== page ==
London Film Festival’s most pretentious previews

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05 Sep 2016

The London Film Festival (LFF) gets bigger and more glitzy with every passing year, and the trend is continuing with the upcoming 2016 edition. Films tipped for Oscar success, including La La Land, The Birth of a Nation and Snowden, will all be screened at LFF, which runs from October 5-16, while Hollywood stars Nicole Kidman, Amy Adams, Jeremy Renner and Lupita Nyong’o are all set to make red carpet appearances.

Yet, despite the glamour, LFF is still at heart an art-house festival and the release of its programme always provides plenty of entertainment. From categories that include ‘Dare’, ‘Sonic’ and ‘Journey’, the blurbs for the scheduled films provide enough pretension and waffle to keep Pseuds Corner busy for months. Here are five of the best…

1) ‘A man traverses the beautiful Bhutanese landscape before donning a large mask’ in Hema Hema: Sing Me A Song While I Wait. ‘A group of masked people surround him and he is led deeper into the jungle. He soon arrives at a gathering that takes place just once every twelve years: part spiritual retreat, part boot camp for the soul.’ Here ‘strict rules are laid down’ and ‘wild impulses and sexual desires are enacted with no fear of reprisal.’ As a result, ‘a tension fills the air and the cumulative effect is very strange indeed.’

2) The Space Inbetween is ‘a bold and unsettling plunge into the unknown’ featuring the ‘inimitable’ Serbian artist Marina Abramović who ‘has long been fascinated by Brazilian mystical traditions’. ‘Seeking out methods of personal and emotional healing, she embarks on an introspective journey deep into the Brazilian interior in order to further push the limits between the physical, the spiritual and the arts.’ Abramović is ‘utterly captivating as she recounts her fearless and often jaw-dropping experiments at the hands of various mediums, crystal healers and shamans, culminating in a beguiling Ayahuasca ceremony.’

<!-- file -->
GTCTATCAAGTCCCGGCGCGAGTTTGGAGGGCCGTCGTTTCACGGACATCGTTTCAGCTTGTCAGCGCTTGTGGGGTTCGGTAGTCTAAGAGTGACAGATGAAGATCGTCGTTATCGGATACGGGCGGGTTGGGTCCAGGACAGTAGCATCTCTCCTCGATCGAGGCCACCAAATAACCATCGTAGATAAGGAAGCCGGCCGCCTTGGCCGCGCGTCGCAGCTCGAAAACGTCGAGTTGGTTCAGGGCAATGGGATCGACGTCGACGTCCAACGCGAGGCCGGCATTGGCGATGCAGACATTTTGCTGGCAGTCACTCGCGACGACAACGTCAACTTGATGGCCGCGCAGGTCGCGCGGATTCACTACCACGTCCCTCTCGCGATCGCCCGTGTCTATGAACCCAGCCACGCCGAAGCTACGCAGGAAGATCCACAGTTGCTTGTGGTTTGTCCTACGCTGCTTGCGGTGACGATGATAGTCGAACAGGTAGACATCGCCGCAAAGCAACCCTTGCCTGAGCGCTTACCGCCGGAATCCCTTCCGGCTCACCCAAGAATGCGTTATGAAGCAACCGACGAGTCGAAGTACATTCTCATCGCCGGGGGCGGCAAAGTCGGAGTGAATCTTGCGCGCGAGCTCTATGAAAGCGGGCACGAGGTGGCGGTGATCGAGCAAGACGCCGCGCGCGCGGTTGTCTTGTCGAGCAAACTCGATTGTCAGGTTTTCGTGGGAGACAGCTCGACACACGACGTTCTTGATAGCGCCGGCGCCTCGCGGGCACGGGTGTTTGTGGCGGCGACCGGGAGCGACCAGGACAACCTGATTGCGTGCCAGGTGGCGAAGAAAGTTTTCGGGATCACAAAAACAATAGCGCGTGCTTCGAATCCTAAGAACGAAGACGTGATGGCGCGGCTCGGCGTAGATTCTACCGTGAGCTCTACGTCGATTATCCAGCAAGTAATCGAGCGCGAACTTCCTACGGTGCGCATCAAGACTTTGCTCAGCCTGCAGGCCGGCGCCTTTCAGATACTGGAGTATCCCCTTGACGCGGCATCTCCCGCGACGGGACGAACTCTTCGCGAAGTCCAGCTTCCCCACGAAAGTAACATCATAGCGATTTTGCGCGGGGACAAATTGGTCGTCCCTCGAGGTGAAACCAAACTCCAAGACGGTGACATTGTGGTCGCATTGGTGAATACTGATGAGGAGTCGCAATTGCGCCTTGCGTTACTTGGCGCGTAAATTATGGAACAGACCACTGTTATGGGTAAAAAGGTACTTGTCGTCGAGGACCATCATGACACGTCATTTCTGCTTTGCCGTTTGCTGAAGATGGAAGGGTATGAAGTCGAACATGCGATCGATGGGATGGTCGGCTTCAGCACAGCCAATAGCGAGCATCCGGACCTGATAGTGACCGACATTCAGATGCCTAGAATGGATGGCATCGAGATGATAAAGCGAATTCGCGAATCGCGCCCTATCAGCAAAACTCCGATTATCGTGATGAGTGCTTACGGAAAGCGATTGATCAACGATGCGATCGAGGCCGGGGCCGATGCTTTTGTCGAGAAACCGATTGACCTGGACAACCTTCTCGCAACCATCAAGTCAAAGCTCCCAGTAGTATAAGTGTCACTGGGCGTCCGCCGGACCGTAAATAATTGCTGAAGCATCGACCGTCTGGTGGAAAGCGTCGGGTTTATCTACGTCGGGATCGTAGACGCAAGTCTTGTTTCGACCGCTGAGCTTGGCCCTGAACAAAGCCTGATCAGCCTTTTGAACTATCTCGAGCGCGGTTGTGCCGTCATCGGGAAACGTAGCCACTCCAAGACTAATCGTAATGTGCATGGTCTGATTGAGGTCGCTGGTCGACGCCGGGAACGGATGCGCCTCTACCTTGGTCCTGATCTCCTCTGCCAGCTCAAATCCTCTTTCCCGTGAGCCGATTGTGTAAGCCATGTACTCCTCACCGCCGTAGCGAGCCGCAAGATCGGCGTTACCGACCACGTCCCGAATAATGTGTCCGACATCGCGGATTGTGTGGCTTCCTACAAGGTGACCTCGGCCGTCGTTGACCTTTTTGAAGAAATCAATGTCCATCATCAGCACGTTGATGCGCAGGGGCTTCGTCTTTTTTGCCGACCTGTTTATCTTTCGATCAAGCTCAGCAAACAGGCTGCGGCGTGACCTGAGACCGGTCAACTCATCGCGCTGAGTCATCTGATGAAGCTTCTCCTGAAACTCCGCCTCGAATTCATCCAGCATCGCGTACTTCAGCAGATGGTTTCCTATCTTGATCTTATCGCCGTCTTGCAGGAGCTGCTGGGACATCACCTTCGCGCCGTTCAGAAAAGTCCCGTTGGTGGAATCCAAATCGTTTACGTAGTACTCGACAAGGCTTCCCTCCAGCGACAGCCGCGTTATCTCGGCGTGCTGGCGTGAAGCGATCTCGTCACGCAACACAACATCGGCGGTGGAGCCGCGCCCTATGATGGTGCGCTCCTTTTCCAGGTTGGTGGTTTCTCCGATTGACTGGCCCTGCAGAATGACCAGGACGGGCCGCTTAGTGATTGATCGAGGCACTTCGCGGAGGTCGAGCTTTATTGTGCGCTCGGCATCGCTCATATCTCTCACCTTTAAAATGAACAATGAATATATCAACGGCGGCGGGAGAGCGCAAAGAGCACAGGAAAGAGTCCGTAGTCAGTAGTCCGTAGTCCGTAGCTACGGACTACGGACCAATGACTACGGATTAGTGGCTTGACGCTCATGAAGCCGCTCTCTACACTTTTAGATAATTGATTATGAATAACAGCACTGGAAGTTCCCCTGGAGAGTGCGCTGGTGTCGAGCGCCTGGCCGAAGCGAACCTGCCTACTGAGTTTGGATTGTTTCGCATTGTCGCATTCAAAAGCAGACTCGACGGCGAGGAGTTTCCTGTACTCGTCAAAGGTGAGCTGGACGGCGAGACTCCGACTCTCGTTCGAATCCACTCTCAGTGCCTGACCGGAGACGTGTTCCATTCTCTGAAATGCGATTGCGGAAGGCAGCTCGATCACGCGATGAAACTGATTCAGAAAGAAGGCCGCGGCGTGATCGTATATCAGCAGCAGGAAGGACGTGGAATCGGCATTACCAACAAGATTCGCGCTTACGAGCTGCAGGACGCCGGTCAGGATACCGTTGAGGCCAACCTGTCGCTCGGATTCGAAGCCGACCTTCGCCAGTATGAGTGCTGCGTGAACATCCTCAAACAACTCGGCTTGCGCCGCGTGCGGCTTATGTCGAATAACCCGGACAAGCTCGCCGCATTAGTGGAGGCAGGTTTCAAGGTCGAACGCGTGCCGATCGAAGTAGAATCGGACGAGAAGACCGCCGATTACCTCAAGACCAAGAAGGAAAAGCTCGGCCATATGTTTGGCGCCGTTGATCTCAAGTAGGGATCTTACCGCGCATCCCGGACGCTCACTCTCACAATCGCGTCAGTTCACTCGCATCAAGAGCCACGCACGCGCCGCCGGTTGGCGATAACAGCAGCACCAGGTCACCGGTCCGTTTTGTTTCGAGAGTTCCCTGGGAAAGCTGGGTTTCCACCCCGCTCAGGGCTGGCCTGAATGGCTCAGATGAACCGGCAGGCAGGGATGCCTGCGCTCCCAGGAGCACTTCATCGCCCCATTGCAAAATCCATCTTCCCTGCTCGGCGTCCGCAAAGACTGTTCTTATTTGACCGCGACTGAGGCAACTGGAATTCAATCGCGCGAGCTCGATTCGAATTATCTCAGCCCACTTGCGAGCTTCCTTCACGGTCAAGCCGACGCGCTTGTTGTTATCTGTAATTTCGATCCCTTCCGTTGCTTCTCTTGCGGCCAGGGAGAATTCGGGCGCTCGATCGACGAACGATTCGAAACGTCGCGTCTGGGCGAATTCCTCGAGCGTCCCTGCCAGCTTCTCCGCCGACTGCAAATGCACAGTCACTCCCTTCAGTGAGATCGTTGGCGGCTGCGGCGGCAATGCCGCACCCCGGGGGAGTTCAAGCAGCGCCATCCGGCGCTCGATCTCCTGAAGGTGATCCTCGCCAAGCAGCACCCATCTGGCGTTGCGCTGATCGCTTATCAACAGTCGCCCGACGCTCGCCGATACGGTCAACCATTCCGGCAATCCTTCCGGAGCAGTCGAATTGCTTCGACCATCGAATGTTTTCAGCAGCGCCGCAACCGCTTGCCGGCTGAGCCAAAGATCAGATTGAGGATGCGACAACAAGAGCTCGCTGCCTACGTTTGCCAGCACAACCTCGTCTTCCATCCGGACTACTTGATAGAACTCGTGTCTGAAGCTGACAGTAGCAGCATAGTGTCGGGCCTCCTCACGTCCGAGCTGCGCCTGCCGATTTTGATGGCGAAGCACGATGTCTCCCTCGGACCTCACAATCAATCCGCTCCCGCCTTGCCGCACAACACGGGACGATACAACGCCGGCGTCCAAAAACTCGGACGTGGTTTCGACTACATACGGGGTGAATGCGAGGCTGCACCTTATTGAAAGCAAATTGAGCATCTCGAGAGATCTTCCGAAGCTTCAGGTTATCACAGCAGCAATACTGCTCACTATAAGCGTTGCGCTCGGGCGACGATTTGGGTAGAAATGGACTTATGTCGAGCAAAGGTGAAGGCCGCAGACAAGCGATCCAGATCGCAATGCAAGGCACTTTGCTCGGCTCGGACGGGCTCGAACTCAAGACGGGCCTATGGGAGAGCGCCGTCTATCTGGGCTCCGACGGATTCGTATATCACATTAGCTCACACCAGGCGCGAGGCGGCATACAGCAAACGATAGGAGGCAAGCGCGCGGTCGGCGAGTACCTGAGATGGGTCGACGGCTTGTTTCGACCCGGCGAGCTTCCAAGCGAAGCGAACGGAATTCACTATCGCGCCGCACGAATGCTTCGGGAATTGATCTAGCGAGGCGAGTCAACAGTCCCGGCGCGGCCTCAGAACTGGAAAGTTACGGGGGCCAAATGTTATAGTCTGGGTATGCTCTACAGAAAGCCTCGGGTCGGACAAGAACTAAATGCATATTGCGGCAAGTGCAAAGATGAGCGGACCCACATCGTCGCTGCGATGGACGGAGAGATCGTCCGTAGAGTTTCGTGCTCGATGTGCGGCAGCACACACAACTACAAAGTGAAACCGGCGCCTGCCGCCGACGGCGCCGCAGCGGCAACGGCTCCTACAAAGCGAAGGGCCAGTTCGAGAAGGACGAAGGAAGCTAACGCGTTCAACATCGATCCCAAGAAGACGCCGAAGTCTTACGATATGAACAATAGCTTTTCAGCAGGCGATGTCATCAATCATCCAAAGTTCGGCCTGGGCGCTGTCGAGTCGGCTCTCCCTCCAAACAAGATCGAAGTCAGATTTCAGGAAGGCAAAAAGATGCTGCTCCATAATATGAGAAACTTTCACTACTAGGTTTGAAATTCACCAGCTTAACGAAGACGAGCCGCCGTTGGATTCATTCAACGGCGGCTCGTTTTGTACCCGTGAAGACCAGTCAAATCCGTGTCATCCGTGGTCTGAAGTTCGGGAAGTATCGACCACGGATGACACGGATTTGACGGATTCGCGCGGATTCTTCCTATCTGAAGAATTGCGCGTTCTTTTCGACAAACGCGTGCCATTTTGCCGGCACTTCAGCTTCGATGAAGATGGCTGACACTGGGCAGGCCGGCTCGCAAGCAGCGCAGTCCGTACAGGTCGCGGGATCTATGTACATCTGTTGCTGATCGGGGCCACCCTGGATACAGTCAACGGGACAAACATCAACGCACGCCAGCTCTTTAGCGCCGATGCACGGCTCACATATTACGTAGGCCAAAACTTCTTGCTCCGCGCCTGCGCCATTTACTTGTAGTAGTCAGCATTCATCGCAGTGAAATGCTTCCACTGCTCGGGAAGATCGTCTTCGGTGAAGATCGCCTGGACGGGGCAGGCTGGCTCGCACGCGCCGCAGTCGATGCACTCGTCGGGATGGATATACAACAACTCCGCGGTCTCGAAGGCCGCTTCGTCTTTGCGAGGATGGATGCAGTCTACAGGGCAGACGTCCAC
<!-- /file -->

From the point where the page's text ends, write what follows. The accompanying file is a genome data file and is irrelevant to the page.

3) The Ornithologist tells the story of Fernando, who is left for dead ‘after a kayaking disaster’. The film is ‘one man’s spiritual and metaphysical journey through sprawling, often psychedelic woodlands,’ which also features ‘two Chinese women on a trek to Santiago de Compostela’. ‘Like a queer companion piece to Ciro Guerra’s Embrace of the Serpent, João Pedro Rodrigues’ pastoral meditation on landscape, ethnography and personal transcendence is a visually ravishing, profoundly hypnotic experience.’

4) Terrence Malick’s Voyage of Time: Life’s Journey is the director’s ‘project of a lifetime’ which has been ‘brewing in his mind and work… since the late 1970s’. ‘This film is a resolutely personal venture – a spectacular trip through the origins of the Universe, our present time and beyond.’ It’s narrated ‘by the meditative tones’ of Cate Blanchett’ and ‘will leave you in a state of awe and wonderment’.

5) Oliver Laxe’s ‘North African odyssey’ Mimosas might ‘seem eerily familiar… because the process of its shooting was glimpsed in Ben Rivers’s recent The Sky Trembles and the Earth is Afraid and the Two Eyes Are Not Brothers, in which Laxe starred.’ This is ‘an enigmatic quest story influenced by the tradition of Sufi narrative’ which begins in a Moroccan city, ‘where a strange young man named Shakib – possibly mad, certainly a born storyteller – is given the job of ensuring that a dying sheikh reaches his destination on a journey through the Atlas Mountains.’


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